Short Article - Journal of Clinical and Bioanalytical Chemistry (2021) Volume 5, Issue 3
Biodegradation and detoxification and of an azo dye, Eriochrome black T by genus Penicillium citrinum
Paul Olusegun Bankole*
Synthetic textile dyes are one among the foremost serious pollutants that contaminate steadily higher amounts of wastewater as industrial ef luents. The dyes are highly recalcitrant due to their chemical structure. Filamentous fungi possess excellent biosorption capacity thanks to the secretion of non-selective extracellular enzymes. The aim of this study is to guage the biodecolorization efficiency of Penicillium citrinum on Ericochrome black T dye. Optimum decolorization (98%) was achieved at a degree (10 mg L -1), temperature (35 °C), and pH 6 during 5 days optimization proportion studies. UV—Vis spectroscopy, HPLC and gas chromatography-mass spectrometry was utilized in analyzing the degraded products of the dye. The GCMS analysis revealed the assembly of three metabolites; naphthalen-1-ol, 2- nitronaphthalene and naphthalene after degradation of Eriochrome black T dye. A possible metabolic pathway for the degradation of Eriochrome black T dye by Penicillium citrinum was proposed. The phytotoxicity study revealed the nontoxic nature of the ultimate metabolites. The detoxified status of the dye metabolites was confirmed with significant growth of plumule and radicle including increase in germination percentage of Vigna uniguiculata and common wheat.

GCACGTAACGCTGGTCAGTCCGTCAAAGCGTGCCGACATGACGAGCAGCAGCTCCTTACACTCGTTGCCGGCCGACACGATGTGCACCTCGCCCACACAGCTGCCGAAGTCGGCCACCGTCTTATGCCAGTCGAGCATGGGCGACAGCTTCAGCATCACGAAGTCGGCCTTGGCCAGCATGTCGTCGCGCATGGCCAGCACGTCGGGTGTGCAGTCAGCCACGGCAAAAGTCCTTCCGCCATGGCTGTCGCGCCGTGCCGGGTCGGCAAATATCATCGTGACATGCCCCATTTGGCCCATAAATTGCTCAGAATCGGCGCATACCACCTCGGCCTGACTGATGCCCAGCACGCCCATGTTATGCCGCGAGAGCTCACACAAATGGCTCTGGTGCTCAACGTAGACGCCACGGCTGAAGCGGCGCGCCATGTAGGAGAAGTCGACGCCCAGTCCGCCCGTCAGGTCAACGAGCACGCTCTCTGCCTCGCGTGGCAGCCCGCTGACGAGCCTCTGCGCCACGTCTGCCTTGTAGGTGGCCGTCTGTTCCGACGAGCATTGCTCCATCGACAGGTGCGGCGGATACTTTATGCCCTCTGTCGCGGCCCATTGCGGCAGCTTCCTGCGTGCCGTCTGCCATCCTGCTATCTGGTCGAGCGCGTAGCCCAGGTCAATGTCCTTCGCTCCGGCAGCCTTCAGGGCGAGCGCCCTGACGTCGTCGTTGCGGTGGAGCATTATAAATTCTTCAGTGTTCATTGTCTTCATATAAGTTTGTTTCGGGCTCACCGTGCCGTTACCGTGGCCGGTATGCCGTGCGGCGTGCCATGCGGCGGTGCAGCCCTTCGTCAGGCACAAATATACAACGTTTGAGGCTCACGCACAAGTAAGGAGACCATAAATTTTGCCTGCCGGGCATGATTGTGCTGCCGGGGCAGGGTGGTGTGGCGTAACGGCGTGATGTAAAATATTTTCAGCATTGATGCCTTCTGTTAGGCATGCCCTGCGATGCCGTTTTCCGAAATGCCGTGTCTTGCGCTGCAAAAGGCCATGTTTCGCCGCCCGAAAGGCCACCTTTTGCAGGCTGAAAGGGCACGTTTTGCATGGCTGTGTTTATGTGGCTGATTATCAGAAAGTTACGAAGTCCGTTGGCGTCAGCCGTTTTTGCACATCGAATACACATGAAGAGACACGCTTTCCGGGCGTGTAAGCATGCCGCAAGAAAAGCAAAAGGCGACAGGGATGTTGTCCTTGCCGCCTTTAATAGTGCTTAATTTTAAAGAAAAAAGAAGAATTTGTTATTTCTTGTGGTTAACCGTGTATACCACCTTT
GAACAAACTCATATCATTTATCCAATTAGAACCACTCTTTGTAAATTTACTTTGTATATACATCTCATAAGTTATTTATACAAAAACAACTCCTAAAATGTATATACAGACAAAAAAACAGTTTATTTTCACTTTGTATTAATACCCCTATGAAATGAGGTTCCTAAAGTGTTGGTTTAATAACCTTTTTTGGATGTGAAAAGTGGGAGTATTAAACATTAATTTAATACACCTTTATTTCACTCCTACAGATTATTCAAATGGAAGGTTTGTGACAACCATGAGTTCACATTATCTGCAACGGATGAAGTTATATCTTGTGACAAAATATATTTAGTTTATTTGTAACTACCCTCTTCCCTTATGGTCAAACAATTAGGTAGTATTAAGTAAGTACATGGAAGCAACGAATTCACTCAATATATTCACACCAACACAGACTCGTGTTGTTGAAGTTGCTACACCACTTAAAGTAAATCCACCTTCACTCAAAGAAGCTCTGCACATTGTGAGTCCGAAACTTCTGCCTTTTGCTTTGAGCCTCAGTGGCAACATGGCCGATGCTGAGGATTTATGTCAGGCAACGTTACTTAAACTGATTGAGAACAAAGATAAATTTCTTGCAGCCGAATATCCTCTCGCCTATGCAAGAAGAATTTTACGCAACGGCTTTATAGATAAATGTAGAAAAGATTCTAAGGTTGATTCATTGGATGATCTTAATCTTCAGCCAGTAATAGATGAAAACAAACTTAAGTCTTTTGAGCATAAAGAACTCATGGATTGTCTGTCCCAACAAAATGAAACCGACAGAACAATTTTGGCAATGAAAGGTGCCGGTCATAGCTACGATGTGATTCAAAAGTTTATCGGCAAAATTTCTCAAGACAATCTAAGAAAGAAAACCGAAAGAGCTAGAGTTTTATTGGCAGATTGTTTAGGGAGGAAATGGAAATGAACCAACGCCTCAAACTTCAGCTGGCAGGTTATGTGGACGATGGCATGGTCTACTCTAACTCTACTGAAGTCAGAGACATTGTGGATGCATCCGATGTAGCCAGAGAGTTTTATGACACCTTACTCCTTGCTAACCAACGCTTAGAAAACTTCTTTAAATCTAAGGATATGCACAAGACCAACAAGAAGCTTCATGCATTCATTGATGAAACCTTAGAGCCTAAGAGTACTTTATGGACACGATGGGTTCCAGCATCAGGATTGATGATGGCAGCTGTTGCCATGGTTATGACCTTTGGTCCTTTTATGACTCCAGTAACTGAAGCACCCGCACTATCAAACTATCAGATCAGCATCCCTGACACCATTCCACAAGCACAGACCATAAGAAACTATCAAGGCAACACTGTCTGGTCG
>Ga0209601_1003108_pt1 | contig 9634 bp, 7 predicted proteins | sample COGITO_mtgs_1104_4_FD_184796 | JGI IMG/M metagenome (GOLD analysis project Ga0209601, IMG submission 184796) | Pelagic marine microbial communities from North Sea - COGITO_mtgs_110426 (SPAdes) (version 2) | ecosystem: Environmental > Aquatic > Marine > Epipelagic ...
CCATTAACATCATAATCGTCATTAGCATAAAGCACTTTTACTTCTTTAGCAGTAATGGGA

Synthetic textile dyes are one among the foremost serious pollutants that contaminate steadily higher amounts of wastewater as industrial ef luents. The dyes are highly recalcitrant due to their chemical structure. Filamentous fungi possess excellent biosorption capacity thanks to the secretion of non-selective extracellular enzymes. The aim of this study is to guage the biodecolorization efficiency of Penicillium citrinum on Ericochrome black T dye. Optimum decolorization (98%) was achieved at a degree (10 mg L -1), temperature (35 °C), and pH 6 during 5 days optimization proportion studies. UV—Vis spectroscopy, HPLC and gas chromatography-mass spectrometry was utilized in analyzing the degraded products of the dye. The GCMS analysis revealed the assembly of three metabolites; naphthalen-1-ol, 2- nitronaphthalene and naphthalene after degradation of Eriochrome black T dye. A possible metabolic pathway for the degradation of Eriochrome black T dye by Penicillium citrinum was proposed. The phytotoxicity study revealed the nontoxic nature of the ultimate metabolites. The detoxified status of the dye metabolites was confirmed with significant growth of plumule and radicle including increase in germination percentage of Vigna uniguiculata and common wheat. Introduction Dyes from textile industries may be a problem in large parts of the planet thanks to their chemical compositions. the amount of textile dyes used today exceeds 10 000. Textile dyes are chemicals with complex aromatic structures designed to resist the consequences of laundering and sunshine, for instance. These dyes also are of relatively high relative molecular mass, so it's difficult for several microorganisms to transfer them through their membranes. These dyes are consequently difficult to degrade through microbial processes. Fungi, due their excretion of extracellular enzymes, are known to be ready to degrade – though possibly not completely – structures that are difficult for bacteria to handle. Fungi produce intermediates which will be degraded by bacteria. It is very important to analyse the treated water with reference to the dye content also as intermediates, especially aromatic amines since some are considered carcinogenic. Many earlier studies have focused on UV–vis spectrophotometer analyses of dyes; these analyses show the decolourization and may additionally give a sign of changes of structures of the dyes. Biosorption and biodegradation are two major mechanisms within the biodecolorization of dye wastewater. the previous describes the method mediated by inactivated biomass, and these materials are often mentioned as being biosorbent. In living cells, the 2 mechanisms can act together. Given the big variety of enzymes during a strain and therefore the low selectivity of biosorbents, it's expected that an equivalent strain can decolorize various dyes via different mechanisms, as demonstrated by many examples. The white rot fungus Coriolopsis sp. Was tested to decolorize four pigments of various colors or common backbones, and Phanerochaete chrysosporium showed the decolorization ability for Acid Blue 62, Direct Red 80, and indigo dye. they are doing not, however, separate different intermediates. Some recent studies have used high-performance liquid chromatography (HPLC) to separate the intermediates into different peaks. Other studies have used highperformance liquid chromatography/mass spectrometry (LC/MS) to work out the molecular structures of intermediates. Biodecolorization of a dye, Eriochrome Black T by Penicillium citrinum Science and Technology in Emerging Smart Cities and Sustainable Development. The aim of this study is to guage the potentials of Penicillium citrinum within the biodecolorization of Eriochrome black T dye. Physicochemical parameters were varied to determine the simplest conditions for optimal decolorization. GC-MS and HPLC analyses were carried out to work out the metabolic fates of the dye after the experiment. Toxicity analyses were conducted to verify the non-toxic states of the dye after biodecolorization. Materials and methods Isolation and medium Penicillium citrinum was isolated from a dumpsite at Orita, Ilaro, Ogun State. The medium consisted of the following: 2 gL-1 Dglucose, 2.5 gL-1 NaNO3, 2gL-1 KH2PO4, 1 gL-1 MgSO4·7H2O in 250 mL Erlenmeyer flasks containing 60 mL of sterile medium were incubated during a controlled incubator at 150 rpm for 4 days at 30 °C. The pH of the medium was adjusted to five .0 with NaOH. Chemicals Eriochrome black T dye was procured from Sigma Aldrich, UK. All the reagents were of high purity and analytical grade (>98%). Mycelia Preparation for Decolorization. The pellets were harvested after cultivation of the fungus and washed several times with distilled water before being inactivated at 121 °C for 20 min. The dried mycelia were stored in the refrigerator and used for biodecolorization experiments. Enzyme assay preparation To grow the fungal biomass, 4.3 × 10 4 spores’ mL −1 of fungal suspension on a Potato Dextrose Agar medium (PDA) was inoculated during a 250 mL Erlenmeyer flask containing a 60mL autoclaved solution of medium with dye of the specified concentration. The flasks were agitated at 150 rpm and at 30 °C for 4 days. The pellets were separated from the fermentation broth by centrifugation and homogenized in 0.05 mol/L, pH 7.0, phosphate buffer. The intracellular enzyme was harvested by centrifugation, and the extracellular enzyme was harvested by ultrafiltration of the cell culture filtrate. The crude enzyme liquid was obtained using a mixture of extracellular enzyme. The assay was thereafter used for the evaluation of laccase, lignin peroxidase and manganese peroxidase activities during decolorization. Decolorization Experiments To grow fungal biomass, 4.3 × 10 4 spores’ mL −1 of the fungal suspension on a PDA plate was inoculated in an Erlenmeyer flask containing a 60 mL autoclaved solution of culture medium with dye of the desired concentration. The flasks were agitated at 150 rpm at 30 °C. Sample solution (1 mL) was collected from the flasks after 8 days and separated by centrifugation (Allegra 25R, Beckman, USA) at 8000 rpm for 10 min; the supernatant fraction was analyzed for the remaining dye ions. The results, presented as averages, were obtained from experiments performed at least three times. To evaluate the influences of pH, temperature and dye concentration, one experiment was performed at pH 3 to 11, temperature 15, 20, 25, 30, 35, 40 °C and dye concentration 100, 200, 300, 400 and 500 mg L-1 in triplicates. Absorbance readings were taken at maximum wavelength (?=452 nm). Percent decolorization was evaluated with the formula: (i)where A0 is the initial absorbance and A is the final absorbance. Gas Chromatography – Mass Spectrometry Analysis Restek column (nonpolar; XTI-5, 0.25mm id, 60m long) was set at temperature programming mode with ionization voltage 70 eV for Gas chromatography analysis. The column temperature was linearly raised from 80 °C for 2 min to 280 °C at 10 °C per minute and maintained further for 7 min. Temperature 290 °C was obtained at the GCMS interface, that of injection port was kept at 280 °C. Helium gas with a flow rate of 1.0 ml min−1 was used as carrier gas. Shimadzu QP 2010 GCMS Engine (Shimadzu Corporation, Japan) was used following the earlier procedure reported by Patil and Jadhav, 2013. Comparison of retention time, mass spectra obtainable in the GCMS solution software and fragmentation pattern were used in identifying the metabolites. High Performance Liquid Chromatography Analysis Filtration of the metabolites extracted ab initio was done using through 0.22 μl membrane filter and then analyzed HPLC engine fully equipped with Waters 2690, UV–visible detector and C18 hypersil column (4.6 mm×250 mm) with a mobile phase of methanol (80%) mand deionized water (20%) at a flow rate of 1 ml min−1 for 10 min. An aliquot of 20 μl was injected and analyzed by UV–visible detector at a wavelength of 505 nm. Phytotoxicity Study The phytotoxicity of acid red 88 dye was performed in order to assess the toxicity of dye before and after degradation, in the concentration range 500 ppm. The studies were carried out using Vigna unguiculata and Triticum aestivum seeds. Twenty (20) seeds of each were grown in the petri plates with the daily supply of 5 ml sample and incubated at room temperature at the same environmental conditions. Control set was done simultaneously by watering the seeds daily with 5 ml of sterile distilled water. After five days growth, length of plumule and radicule was measured. RESULTS AND DISCUSSION There was relative disappearance (at day 5) of the peak observed at 503 nm (control-day 0) in the UV/Vis absorbance spectra of EBT dye. The relative reduction and disappearance of the peaks at day 5 suggested the reduction of the dye components thus decolorization. The drastic decrease in absorption peak at day 5 of the spectrum showed decolorization in concordance with the visual observation of the Erlenmeyer flasks. Decolorization at different pH Relative decrease in decolorization efficiency was observed from acidic pH 4 to alkaline pH 9. Although in this present study, decolorization was observed at pH 4, 5, 6, 8 and 9 but optimum decolorization (97.85 and 99.97 %) was however observed at pH 5 and 6 respectively. Biosorption is highly favored at lower pH owing to strong electrostatic forces existing between charged dye molecules and the fungal cell. This further suggested that in acidic medium, protonation of functional groups on fungal biomass surface is greatly and optimally enhanced. Decolorization of dyes is largely due to the electrostatic interactions between the negatively charged EBT dye anions and positively charged Penicillium citrinum cells reported of adsorption depletion owing to electrostatic repulsion brought about by increases in the negatively charged sites on the biomass surface as a result of attendant increase in pH respectively. Decolorization at varying concentrations Decreasing decolorization efficiency (99.1, 96.54, 91.44, 89.67, 85.76 and 82.44%) was directly proportional with increasing concentration of indigo dye (10, 20, 30, 40, 50 and 60 mg L -1). Decolorization at varying concentrations This suggests that, at higher dye concentrations adsorption is negatively affected. Lower dye concentration of EBT dye propels and favors mass transfer resistance between solid and aqueous surfaces. Dye decolorization capacity of the fungus is greatly depleted with increasing dye concentration due to surface saturation action on the fungal surface Decolorization at different temperatures While significant decolorization were recorded at lower temperatures (20 and 25 °C), optimum decolorization (99.95%) of EBT dye was observed at almost ambient temperature (40 °C). Decolorization by biosorption is actively aided through increasing temperature of the reaction medium of the biomass and EBT dye Our study characteristically showed that mycoremoval of colour usually decreases with attendant increase in temperature. Degradation studies (HPLC Analysis) HPLC spectra of EBT dye showed the peaks at retention time 1.668, 2.440, 3.007, and 3.287 min and the metabolites obtained after its degradation by Penicillium citrinum showed the peaks at retention time 1.487, 2.505, 2.859, 3.036, and 3.314 min. Phytotoxicity study The phytotoxicity experiment results showed significant effect on the % germination and length of the plumule and radicle of the EBT dye solution (1,000 ppm) wetted seeds. The germination percentage of Triticum aestivum and Vigna unguiculata seeds was higher (100%) when treated with water than the dye 5 days decolorized metabolites on treatment with P. citrinum. Significant growth was observed in the length of plumule and radicle when wetted with the dye decolorized products. The results showed that Penicillium citrinum exhibited detoxifying efficiency after dye treatment. This may be due to the removal of aromatic amines by the fungus used in this study. CONCLUSION The degradation process of EBT dye by Penicillium citrinum proved to be dependent largely on the pH of the solution, temperature and concentration of the dye. The study reported three major intermediate metabolites after degradation of EBT dye. EBT degraded dye products exhibited fewer toxic potentials on V. unguiculata and T. aestivum than the control dye (EBT). Conclusively, Penicillium citrinum has proven to be a cheap, economic, effective, efficient and eco-friendly alternative in the bio-removal of azo dyes from polluted environment